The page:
A one piece all metal prevailing torque type hex lock nut with a conical top with chamfered corners. The resistance to loosening forces is created by distortion in the top threads.  These are considered as one-way because they can only be installed one way – top up. Since they are all-metal, they are more resistant to higher temperatures and chemical exposure than non-metallic lock nuts (such as nylon insert lock nuts).

Example of a nylon insert lock nut

Nylon insert torque prevailing type lock nuts contain a captive (permanent) undersized nylon (or other polymer) insert that grips the mating threads when tightened and generates the prevailing torque. The nylon insert also dampens vibration between the bolt and nut further securing the mated components and provides a gas and moisture seal. Because the threads of the mating bolt deform but do not cut into the nylon so nylon insert lock nuts may be re-used a limited number of times. These nuts are considered one-way lock nuts because they can only be installed one-way—top up.  Unlike all-metal nuts, the nylon insert limits the use at elevated temperatures or when exposed to certain chemicals.

2-Surface-Bearing Lock Nuts:

Example of a serrated flange lock nut

A one piece all-metal lock nut with a flanged bearing surface that increases the surface area substantially and has circular serrations radiating outwards.  Unlike prevailing torque tyes, this bearing lock nut does not lock onto mating threads. It is a free spinning nut until the serrations contact and displace material on the mating surface upon tightening. Depending on surface finish, localized surface corrosion may occur.  The serrations are designed not to interfere with the tightening of the nut, but once tightened against a bearing surface, the teeth produce a ratchet-type locking mechanism resistant to vibrational and other loosening forces.  The serrated flange eliminates any need for a washer or lock washer. The increased flange size relative to the rest of the nut distributes the load over a greater area. Furthermore it is ideal for irregular or over-sized holes.  Since they are all-metal, they are more resistant to higher temperatures and chemical exposure than non-metallic lock nuts (such as nylon insert lock nuts).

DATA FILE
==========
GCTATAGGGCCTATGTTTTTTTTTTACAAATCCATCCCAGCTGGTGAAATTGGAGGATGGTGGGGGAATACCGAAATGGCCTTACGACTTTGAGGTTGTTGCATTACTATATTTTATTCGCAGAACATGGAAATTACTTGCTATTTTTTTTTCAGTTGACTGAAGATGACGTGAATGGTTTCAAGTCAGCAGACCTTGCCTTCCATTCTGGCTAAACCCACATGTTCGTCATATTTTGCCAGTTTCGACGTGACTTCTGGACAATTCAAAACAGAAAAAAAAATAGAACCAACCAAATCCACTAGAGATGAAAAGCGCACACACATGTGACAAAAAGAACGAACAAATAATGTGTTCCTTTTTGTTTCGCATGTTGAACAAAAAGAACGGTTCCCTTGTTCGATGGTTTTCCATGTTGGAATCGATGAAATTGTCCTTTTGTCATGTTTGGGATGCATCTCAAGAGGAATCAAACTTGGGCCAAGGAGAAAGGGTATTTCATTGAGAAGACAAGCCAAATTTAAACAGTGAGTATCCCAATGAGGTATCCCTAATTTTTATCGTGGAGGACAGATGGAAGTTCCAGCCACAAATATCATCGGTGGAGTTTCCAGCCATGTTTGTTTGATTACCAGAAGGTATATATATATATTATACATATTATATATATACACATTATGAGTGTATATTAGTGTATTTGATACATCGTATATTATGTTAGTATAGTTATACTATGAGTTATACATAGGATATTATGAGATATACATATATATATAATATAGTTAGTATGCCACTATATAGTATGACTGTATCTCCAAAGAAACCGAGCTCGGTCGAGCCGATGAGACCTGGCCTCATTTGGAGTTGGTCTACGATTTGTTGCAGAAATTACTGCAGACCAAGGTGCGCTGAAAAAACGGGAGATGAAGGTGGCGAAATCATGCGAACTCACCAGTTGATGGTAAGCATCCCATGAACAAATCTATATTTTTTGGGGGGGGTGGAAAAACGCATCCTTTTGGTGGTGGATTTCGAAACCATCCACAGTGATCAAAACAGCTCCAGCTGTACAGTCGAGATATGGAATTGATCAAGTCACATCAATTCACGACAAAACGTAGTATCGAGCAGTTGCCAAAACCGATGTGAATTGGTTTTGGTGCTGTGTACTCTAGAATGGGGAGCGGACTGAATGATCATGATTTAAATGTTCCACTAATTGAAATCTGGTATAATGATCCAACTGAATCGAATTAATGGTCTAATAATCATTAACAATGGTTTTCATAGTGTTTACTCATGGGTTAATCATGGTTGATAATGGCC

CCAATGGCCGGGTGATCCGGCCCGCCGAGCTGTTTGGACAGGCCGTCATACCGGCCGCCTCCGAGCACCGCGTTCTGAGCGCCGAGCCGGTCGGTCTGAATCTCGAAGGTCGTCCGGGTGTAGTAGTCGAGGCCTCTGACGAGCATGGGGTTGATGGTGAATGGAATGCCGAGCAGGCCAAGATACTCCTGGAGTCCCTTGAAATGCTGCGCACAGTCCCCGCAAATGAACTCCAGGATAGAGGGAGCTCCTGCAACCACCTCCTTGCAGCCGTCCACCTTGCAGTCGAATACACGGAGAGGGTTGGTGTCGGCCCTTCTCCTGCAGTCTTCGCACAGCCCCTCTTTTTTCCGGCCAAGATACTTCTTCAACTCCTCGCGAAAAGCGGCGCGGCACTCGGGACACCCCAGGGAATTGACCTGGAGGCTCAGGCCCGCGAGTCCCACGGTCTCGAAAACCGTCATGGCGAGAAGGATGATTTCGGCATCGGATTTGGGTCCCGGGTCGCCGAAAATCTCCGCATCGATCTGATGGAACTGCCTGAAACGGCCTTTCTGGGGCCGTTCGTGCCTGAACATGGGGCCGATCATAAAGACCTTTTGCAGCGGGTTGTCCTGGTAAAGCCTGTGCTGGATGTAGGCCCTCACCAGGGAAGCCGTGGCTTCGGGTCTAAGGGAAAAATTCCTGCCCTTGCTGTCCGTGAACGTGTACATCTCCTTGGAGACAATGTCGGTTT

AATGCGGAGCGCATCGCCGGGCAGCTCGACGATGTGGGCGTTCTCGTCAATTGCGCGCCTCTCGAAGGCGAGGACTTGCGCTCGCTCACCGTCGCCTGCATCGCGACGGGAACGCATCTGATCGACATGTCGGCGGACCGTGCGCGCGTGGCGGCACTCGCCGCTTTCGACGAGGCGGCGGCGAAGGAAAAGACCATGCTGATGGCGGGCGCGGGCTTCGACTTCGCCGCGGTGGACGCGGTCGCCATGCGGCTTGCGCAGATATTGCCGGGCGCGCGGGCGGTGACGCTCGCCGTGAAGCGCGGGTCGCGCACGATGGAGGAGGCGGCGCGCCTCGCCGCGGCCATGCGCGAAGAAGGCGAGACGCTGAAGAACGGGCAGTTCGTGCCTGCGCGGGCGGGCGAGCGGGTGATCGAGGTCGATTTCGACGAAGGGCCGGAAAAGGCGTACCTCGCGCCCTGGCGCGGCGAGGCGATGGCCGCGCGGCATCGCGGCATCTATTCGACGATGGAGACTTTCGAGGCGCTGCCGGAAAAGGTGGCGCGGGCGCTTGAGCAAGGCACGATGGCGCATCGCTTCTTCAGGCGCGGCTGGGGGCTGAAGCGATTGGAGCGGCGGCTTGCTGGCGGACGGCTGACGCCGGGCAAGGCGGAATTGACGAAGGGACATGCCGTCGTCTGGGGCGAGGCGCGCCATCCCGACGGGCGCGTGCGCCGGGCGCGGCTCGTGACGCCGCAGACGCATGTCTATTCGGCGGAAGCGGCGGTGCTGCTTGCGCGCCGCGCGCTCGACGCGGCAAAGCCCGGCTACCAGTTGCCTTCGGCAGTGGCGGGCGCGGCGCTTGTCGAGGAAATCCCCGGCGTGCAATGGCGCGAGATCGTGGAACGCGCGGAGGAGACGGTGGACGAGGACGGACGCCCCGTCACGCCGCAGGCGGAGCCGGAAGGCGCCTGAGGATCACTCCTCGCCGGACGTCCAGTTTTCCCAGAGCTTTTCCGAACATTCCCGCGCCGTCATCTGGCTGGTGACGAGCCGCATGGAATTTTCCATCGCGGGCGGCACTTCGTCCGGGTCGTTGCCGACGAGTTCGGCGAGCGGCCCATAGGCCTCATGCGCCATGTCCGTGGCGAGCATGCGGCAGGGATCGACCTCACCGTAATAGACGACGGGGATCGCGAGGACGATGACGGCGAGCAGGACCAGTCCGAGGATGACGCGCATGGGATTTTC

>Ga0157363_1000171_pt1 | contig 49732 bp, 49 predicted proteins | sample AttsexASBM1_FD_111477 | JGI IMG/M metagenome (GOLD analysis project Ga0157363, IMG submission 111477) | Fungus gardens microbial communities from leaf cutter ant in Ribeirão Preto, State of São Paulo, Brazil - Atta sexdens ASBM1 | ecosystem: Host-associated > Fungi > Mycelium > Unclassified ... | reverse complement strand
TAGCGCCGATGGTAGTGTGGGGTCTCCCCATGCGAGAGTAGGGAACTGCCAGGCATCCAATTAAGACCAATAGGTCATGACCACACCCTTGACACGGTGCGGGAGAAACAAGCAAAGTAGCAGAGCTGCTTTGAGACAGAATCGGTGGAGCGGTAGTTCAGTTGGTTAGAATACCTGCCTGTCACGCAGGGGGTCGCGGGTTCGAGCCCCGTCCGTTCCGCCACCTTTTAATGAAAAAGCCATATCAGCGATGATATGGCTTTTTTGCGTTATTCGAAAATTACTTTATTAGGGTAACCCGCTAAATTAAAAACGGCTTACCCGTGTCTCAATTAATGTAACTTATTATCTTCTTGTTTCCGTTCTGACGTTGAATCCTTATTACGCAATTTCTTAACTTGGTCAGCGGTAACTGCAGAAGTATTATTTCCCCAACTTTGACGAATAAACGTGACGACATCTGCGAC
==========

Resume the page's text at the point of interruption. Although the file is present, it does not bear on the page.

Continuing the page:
Example of a K-Lock nut

An all-metal hex nut pre-assembled with a free spinning lock washer often external tooth. Unlike prevailing torque types , this bearing lock nut does not lock onto mating threads.  Rather it is a free spinning nut that must be firmly tightened against a bearing surface so the teeth of the lock washer can bite into the surface onto which it is being tightened.  It is the washer that resists vibrational loosening forces. Depending on surface finish, localized surface corrosion may occur as the lock washer bites into and removes the surface treatment.  Since they are all-metal, they are more resistant to higher temperatures and chemical exposure.